In the mid to late Nineteenth Century, mining iron ore became a prolific industry for Michigan’s Upper Peninsula. Since the first shipment of two-hundred pounds in 1849, well over one-billion tons of iron ore have been mined from the Lake Superior area.
Due to the post-Civil War iron boom, Fayette, Michigan was founded in 1867 by the Jackson Iron Company. Fayette manufactured pig iron for twenty-four years. During this time, the town was one of the Upper Peninsula's most productive iron-smelting operations. Boasting two massive blast furnaces, the Jackson Iron Company produced a total of 229,288 tons of smelted iron.
The once bustling Fayette had almost 500 residents (most were Canadian, Northern European, and British Isles settlers) and is located between Escanaba and Manistique on the Garden Peninsula at Snail Shell Harbor along the waters of Lake Michigan. Named after Fayette Brown, the Jackson Iron Company’s agent who selected the location, Fayette was once one of the UP's busiest iron-smelting operations.
|Over looking Fayette, Michigan|
Local hardwood trees fueled the two blast furnaces and several charcoal kilns, and quarried limestone from the bluffs was used to purify the iron ore. The exhaustion of these two natural resources and the decline of the charcoal iron market lead the Jackson Iron Company to close its Fayette operation in 1891.
Many of the families residing in Fayette left to find employment elsewhere, but a few stayed and farmed the land around town. Soon after dousing the furnace fires, Fayette became a resort and fishing village. Then in 1916 Fayette was bought by an affluent individual, and he turned the village into a summer resort. That is, until 1946 when Fayette was again bought out. Eventually the new owner fell behind on taxes and the Escanaba Paper Company purchased the resort for back taxes. The Escanaba Paper Company swapped Fayette with the Michigan government for timberland. In 1959, Fayette became a state park and historical museum.
|Fayette's blast furnaces|
Today, Fayette Historical Townsite is a go-to destination in the Upper Peninsula. Visitors may walk through the twenty-plus open and restored buildings to learn about life in Fayette during the late 19th century. Restoration continues each year. The park is open daily May through October (this may change due to weather).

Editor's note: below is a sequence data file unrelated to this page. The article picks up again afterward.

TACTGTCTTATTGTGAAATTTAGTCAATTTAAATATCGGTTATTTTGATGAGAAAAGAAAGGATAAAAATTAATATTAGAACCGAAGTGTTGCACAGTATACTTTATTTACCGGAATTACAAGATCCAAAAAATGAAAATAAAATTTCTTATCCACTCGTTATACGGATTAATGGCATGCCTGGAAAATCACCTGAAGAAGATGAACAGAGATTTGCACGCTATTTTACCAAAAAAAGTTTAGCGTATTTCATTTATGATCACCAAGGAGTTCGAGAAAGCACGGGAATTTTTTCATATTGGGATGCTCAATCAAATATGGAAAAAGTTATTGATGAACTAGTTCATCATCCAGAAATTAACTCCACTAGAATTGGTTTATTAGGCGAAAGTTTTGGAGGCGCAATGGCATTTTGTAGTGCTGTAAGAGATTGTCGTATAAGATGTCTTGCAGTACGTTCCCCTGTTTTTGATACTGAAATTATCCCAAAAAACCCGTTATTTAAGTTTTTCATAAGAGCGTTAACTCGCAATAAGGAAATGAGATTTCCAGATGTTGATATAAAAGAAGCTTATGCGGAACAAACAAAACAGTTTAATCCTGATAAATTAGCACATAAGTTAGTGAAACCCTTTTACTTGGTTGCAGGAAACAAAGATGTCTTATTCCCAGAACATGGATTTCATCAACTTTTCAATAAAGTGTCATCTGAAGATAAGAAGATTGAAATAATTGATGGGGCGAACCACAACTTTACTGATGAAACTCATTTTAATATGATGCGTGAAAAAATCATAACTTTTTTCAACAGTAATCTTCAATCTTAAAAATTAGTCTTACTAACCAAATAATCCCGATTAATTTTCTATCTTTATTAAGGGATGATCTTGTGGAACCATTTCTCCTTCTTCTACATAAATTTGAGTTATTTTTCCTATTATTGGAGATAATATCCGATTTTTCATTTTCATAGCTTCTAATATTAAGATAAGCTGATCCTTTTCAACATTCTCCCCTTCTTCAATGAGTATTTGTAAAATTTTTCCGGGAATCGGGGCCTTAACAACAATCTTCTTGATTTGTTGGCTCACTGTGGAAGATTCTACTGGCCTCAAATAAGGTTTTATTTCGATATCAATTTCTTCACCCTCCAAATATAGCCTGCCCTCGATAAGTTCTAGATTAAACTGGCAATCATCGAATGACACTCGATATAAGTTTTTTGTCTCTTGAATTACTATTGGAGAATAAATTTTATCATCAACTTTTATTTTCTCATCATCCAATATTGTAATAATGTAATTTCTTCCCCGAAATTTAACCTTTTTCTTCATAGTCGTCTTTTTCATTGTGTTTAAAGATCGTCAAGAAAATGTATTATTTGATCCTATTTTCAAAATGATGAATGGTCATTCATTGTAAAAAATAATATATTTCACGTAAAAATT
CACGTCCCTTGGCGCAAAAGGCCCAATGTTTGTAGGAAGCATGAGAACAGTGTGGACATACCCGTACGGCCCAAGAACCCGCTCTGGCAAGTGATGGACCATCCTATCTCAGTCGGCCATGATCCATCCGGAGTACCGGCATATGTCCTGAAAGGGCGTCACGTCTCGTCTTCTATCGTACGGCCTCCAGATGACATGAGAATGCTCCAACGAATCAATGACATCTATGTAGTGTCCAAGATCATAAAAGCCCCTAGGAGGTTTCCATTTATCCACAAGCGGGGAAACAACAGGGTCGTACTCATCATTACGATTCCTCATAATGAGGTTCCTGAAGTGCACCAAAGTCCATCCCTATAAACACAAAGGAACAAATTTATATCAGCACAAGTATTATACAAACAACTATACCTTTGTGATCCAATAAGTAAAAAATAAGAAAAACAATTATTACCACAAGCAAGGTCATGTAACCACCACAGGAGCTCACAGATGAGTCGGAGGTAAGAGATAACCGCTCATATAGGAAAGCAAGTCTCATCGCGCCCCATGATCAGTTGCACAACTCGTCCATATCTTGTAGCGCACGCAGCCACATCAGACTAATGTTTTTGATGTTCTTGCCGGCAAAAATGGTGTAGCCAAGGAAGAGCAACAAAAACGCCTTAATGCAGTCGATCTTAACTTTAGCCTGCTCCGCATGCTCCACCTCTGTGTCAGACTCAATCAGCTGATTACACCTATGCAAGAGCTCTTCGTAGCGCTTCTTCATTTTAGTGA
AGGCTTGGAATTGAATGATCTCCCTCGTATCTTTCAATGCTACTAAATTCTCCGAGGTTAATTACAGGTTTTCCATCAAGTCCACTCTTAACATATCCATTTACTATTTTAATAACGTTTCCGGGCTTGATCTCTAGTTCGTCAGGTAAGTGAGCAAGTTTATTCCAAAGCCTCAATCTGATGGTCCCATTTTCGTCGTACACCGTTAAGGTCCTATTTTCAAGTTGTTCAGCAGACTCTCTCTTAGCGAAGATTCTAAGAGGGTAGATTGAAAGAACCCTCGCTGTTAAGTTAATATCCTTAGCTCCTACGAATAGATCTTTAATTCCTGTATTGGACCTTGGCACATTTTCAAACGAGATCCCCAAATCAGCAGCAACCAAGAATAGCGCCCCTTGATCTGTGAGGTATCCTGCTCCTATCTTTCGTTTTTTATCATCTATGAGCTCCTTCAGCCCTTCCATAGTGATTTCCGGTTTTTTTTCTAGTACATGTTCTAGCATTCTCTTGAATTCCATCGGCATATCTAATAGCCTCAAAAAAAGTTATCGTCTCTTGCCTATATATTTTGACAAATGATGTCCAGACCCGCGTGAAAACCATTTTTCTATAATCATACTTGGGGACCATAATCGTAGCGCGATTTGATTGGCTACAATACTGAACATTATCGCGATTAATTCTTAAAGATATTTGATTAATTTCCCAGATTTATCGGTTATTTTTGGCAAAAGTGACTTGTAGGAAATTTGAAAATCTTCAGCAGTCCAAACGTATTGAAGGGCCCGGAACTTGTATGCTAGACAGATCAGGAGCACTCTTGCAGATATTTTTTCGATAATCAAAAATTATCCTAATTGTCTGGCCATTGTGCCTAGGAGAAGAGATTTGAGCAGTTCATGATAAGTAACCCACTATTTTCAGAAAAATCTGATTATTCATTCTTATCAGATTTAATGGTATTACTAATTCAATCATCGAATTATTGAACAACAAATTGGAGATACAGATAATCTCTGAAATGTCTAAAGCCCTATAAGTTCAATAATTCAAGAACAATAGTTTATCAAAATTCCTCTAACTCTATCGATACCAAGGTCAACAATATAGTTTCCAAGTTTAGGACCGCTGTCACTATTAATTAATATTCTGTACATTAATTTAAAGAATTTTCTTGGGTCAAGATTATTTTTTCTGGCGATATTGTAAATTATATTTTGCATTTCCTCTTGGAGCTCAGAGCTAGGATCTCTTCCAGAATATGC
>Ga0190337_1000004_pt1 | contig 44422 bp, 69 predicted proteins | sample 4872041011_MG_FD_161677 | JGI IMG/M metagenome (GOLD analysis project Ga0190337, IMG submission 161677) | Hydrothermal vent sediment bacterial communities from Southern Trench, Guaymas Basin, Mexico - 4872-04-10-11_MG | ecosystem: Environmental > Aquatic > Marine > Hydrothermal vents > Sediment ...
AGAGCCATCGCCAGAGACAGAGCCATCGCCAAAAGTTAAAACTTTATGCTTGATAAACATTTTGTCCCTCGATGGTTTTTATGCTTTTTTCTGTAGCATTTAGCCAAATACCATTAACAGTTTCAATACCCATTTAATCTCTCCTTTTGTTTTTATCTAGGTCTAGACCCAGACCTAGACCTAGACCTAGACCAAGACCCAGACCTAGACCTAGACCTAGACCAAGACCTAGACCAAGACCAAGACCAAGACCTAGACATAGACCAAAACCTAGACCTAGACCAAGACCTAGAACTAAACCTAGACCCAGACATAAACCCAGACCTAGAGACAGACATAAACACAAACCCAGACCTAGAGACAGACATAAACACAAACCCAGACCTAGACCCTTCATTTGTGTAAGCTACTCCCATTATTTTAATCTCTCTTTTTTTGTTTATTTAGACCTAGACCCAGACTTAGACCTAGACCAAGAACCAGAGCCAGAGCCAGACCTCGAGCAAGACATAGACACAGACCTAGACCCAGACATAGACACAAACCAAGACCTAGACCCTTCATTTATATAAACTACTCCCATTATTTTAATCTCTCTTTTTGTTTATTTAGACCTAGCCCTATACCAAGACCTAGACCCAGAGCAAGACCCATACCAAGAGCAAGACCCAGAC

|Fayette Historical Townsite|
If you're ever in Michigan's Upper Peninsula, Fayette is a beautiful place to visit and maybe even stay a few days.
|Cliffs at Fayette Townsite|
Thanks for stopping by Heroes, Heroines, and History today! Have a wonderful, blessed month, until we meet again.
Award winning author, Michele K. Morris’s love for historical fiction began when she first read Laura Ingalls Wilder’s Little House book series. She grew up riding horses and spending her free time in the woods of mid-Michigan dreaming of days-gone-by and knights-in-shining-armor. Therefore, it only makes sense that she now writes historical romance with a touch of suspense. Married to her high school sweetheart, they are living happily-ever-after with their six children, three in-loves, and six grandchildren in Florida, the sunshine state. When not spending time with her large brood or writing, Michele enjoys photography, genealogy, and cooking.
Thanks for sharing about Fayette, Michigan. I've never been to the UP as those from that area calls it.ReplyDelete
Thank you, Marilyn. The UP is a beautiful place full of interesting history.ReplyDelete
Very nice concise history and description of my most favorite spot in the world. I want my grandkids to know about this special place.ReplyDelete